- First, identify which radiators need bleeding by turning on your central heating and checking each radiator to make sure it is heating up correctly. Any radiators that have cold spots will need bleeding.
- Once you have found the radiators that require bleeding, turn off your heating and wait for them to cool completely before you begin any work.
- Most newer models of a radiator will need a radiator key to bleed them, or in some cases, a screwdriver can be used. Radiator keys can be found at most DIY stores.
- Place a cloth underneath the radiator before you start so you can catch any water that drains out.
- Hold the key or screwdriver with a cloth and carefully turn anti-clockwise to open the radiator valve. You should notice a hissing sound as the trapped air escapes.
- Once the hissing sound stops and water begins to leak out of the radiator, all of the air has been released. When this happens slowly turn the key clockwise to close the valve.
- After you have bled the radiators, check the water pressure on your boiler – if it is too low you will need to rebalance it.
- Switch your heating back on and check that all the radiators are now working as they should.
Water Efficiency – How To Reduce Water Waste
Becoming water efficient will help you to lower your energy bills and put less strain on your plumbing systems. Saving water is important for protecting the environment and using it efficiently reduces the amount that needs to be taken from our natural resources such as rivers and aquifers. It is estimated that the average person in England and Wales uses 143 litres per day, and 145 litres in Scotland and Northern Ireland. Our use of water is also integrated with the amount of energy we use, so reducing both of these can help to combat the effects of climate change too. Reducing the amount of water we use will also help to cut down the amount we spend on energy bills. Below is some advice on ways to cut down the use of water around the home. Reducing Water Waste in the Bathroom There are some simple steps you can take to cut down on the amount of water wasted within your bathrooms. Turning off the taps when you are brushing your teeth can save up to 6 litres per minute, and having a shower instead of a bath can save up to 80 litres if the shower is fitted with a water-efficient showerhead. Aerated showerheads and low flow showerheads both reduce the amount of water used in a shower without disrupting it. Reducing the amount of time spent in a shower can also cut down on the amount of water used, it is estimated that if every household in the UK cut one minute off their shower time each day it would save £215 million in energy bills each year. If you do not have a shower fitted in your bathroom and must use a bath, reducing the amount of water you fill it by will help. Just one inch less water can help you save around 5 litres of water. You can also reuse your bathwater to water your houseplants or garden. Regularly checking your bathroom for leaks can also help you to save water and cut down on your energy bills. Check your taps and toilet to make sure there are no leaks or drips and if you do notice anything, repair the leak as soon as possible. Reducing Water Waste in the Kitchen When it comes to conserving water in your kitchen, there are some easy steps you can take. If you have the space to install a dishwasher this can work out to be more eco-friendly than washing the dishes by hand. When a dishwasher is full and used on the eco-setting it uses water much more effectively than manually washing the dishes. To further save on water usage, avoid pre-washing dishes before you put them into the dishwasher. Washing detergents are effective enough to clean the dishes without the need to rinse them first. When it comes to doing your laundry, having an eco-friendly washing machine can help you cut down on the amount of water you are using for each load. Before you buy a new machine check its credentials to make sure it works for the environment too. In many cases, people do not fill their washing machines to near full capacity, so if you can wait until you have enough laundry you can fully utilise your washing machine with each load! When boiling the kettle, only boil the amount of water that you require at the time. Overfilling kettles is a common cause of wasted water within the home. Likewise, when cooking with water, only fill the saucepan with the amount of water required. Also, keeping the lid on the saucepan whilst cooking will help to reduce any water lost through evaporation. Reducing Water Waste in the Garden Watering plants and lawns can be a huge source of water usage around the home, but there are ways that you can conserve water while still helping your garden to look its best. If you intend to water your lawn with a hose or use a garden sprinkler, use it in the early morning or late afternoon as this is when evaporation rates are lower. Additionally, adding mulch or bark to your lawn and flower beds will help to reduce the evaporation rate by up to 75%. Also, reconsider whether you need to water your lawn. Letting the grass turn brown will help it to build up a resistance and to recover after a rainfall. If you can, instead of using a hose or a sprinkler, use a watering can as an alternative filled with rainwater. Consider installing a water butt in your garden to collect rainwater, this can then be used to water lawns and plants during dry periods without costing you a penny. Alternatively, save your bathwater to use on your plants and grass outside instead.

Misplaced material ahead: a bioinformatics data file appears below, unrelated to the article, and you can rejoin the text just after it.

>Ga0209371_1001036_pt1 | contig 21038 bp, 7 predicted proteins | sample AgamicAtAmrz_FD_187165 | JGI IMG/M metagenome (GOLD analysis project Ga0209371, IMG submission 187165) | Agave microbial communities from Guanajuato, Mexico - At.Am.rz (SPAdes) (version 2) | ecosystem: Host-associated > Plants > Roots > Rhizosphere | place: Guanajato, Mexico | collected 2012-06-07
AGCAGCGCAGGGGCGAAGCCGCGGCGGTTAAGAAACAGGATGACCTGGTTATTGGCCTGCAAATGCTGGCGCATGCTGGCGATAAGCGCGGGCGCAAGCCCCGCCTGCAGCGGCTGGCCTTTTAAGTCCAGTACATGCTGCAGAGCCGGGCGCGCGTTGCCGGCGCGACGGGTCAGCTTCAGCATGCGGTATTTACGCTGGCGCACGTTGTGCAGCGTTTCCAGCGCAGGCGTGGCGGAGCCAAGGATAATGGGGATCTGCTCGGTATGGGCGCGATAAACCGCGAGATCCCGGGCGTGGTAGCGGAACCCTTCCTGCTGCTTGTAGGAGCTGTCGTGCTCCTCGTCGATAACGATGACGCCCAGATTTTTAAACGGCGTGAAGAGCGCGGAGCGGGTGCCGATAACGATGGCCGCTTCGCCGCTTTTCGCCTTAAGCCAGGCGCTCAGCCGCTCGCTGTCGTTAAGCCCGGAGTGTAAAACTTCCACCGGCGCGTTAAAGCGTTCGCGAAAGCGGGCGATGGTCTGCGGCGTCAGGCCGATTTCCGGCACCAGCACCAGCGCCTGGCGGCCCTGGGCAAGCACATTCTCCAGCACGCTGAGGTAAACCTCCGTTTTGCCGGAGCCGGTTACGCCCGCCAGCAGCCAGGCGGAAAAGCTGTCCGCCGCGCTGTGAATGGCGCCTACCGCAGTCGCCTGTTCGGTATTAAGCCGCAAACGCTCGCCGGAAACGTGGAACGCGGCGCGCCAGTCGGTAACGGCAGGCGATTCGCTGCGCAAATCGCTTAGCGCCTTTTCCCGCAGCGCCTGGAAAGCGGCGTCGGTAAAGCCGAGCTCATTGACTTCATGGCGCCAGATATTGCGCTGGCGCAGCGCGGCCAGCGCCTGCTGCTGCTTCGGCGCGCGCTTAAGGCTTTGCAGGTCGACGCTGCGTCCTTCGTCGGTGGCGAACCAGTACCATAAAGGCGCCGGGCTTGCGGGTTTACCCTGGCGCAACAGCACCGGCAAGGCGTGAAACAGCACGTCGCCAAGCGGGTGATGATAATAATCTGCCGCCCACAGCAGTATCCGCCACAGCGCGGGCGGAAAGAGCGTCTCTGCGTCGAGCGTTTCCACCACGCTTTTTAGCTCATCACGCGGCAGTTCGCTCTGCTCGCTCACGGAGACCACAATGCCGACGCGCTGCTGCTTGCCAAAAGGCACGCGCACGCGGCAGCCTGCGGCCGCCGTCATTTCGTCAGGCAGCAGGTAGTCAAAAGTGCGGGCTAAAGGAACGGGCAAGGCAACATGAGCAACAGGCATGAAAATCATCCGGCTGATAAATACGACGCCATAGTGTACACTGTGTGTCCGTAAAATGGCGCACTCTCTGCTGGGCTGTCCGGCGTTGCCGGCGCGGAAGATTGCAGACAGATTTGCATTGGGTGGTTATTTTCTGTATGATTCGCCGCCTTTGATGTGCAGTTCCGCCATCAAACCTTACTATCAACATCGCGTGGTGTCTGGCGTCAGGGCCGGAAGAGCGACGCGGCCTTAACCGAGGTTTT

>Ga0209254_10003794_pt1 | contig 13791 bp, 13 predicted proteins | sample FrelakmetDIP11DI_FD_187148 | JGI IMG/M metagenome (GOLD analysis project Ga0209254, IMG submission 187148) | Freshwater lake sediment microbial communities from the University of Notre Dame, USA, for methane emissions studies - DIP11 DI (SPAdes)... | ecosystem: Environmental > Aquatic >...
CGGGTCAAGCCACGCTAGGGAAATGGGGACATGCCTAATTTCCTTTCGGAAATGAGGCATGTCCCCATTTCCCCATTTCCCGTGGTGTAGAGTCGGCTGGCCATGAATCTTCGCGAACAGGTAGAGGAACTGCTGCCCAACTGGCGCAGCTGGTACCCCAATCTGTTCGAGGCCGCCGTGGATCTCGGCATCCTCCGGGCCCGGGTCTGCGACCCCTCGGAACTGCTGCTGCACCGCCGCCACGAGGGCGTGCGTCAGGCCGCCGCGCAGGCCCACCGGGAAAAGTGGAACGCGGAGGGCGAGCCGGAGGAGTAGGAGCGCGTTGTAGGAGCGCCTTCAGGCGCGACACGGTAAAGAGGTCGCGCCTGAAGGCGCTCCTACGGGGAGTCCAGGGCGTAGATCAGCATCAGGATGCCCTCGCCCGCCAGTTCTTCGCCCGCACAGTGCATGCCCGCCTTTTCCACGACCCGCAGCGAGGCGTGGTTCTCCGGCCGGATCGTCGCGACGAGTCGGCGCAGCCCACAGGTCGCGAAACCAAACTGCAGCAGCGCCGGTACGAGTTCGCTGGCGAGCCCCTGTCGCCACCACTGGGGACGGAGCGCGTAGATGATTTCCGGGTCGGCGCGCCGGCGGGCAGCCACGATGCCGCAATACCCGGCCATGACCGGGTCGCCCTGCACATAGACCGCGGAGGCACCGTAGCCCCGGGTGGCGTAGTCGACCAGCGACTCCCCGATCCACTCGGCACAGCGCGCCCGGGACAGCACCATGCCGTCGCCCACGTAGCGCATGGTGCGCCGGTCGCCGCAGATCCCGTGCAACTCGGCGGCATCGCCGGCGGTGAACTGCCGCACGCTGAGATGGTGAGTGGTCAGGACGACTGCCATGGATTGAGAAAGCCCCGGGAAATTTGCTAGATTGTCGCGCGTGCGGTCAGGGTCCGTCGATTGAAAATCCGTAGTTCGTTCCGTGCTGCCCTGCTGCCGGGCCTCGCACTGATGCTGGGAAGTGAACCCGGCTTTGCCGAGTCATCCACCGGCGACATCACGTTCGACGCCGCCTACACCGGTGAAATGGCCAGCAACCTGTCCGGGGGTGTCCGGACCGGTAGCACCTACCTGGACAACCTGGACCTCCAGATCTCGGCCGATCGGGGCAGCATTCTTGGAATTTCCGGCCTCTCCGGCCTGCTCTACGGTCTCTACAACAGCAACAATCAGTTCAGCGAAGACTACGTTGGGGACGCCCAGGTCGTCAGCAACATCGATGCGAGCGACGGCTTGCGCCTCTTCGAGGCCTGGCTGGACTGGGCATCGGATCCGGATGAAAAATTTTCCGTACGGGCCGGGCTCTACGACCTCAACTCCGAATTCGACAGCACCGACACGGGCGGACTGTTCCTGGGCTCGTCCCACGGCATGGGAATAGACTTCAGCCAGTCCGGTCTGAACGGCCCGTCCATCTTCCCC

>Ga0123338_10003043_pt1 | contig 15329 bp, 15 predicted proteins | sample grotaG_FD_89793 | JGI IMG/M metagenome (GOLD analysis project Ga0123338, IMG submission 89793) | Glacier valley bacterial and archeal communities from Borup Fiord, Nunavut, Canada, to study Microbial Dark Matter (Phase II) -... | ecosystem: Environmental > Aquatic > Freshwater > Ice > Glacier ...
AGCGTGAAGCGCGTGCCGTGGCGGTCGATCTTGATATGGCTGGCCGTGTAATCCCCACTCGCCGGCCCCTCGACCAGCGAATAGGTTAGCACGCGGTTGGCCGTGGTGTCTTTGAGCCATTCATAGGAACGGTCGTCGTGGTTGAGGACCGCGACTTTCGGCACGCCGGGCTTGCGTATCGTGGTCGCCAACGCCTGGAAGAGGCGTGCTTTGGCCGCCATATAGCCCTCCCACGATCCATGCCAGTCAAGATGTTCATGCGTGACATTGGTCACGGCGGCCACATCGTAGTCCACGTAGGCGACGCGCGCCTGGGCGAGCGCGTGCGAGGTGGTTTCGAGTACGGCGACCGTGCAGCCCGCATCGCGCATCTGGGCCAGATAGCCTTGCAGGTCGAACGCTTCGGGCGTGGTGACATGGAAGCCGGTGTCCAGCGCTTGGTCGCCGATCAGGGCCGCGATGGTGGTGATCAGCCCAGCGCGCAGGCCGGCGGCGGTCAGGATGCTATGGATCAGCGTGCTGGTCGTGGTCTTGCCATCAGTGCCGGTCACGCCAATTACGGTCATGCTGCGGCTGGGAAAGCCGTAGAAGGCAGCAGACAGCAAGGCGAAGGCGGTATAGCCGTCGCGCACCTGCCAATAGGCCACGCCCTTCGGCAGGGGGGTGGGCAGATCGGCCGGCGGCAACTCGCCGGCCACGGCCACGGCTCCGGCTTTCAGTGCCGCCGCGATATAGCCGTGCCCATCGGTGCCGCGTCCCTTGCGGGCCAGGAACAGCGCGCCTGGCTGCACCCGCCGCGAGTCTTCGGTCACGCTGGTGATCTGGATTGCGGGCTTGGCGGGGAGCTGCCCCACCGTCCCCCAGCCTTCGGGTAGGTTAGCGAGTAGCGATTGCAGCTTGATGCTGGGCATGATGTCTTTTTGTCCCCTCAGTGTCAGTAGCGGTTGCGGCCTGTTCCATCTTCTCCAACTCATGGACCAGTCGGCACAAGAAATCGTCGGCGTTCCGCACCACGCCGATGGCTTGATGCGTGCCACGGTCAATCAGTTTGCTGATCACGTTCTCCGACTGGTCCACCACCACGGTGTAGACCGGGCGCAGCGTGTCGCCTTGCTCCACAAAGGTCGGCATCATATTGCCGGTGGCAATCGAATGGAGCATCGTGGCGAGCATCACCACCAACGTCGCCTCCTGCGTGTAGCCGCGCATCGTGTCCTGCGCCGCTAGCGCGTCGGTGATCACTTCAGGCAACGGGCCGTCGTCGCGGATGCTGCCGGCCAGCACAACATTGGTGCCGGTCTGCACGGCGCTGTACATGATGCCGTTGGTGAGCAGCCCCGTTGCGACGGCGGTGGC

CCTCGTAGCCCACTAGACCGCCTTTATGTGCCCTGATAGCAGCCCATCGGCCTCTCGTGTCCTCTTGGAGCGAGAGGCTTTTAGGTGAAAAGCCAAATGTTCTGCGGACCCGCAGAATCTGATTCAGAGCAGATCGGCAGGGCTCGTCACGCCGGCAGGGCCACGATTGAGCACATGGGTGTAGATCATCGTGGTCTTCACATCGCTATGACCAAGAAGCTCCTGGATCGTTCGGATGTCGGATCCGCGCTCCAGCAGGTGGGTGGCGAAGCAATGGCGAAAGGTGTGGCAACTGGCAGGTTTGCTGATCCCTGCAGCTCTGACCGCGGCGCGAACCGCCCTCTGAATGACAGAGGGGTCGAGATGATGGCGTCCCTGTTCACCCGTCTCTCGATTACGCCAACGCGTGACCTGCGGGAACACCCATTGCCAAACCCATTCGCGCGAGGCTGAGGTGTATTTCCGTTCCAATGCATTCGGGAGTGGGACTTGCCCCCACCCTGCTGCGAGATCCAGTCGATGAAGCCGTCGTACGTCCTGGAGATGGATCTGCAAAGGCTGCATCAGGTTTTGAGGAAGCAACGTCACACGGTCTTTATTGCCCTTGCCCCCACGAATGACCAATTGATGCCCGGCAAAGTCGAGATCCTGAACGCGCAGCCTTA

Seasonal Plumbing Advice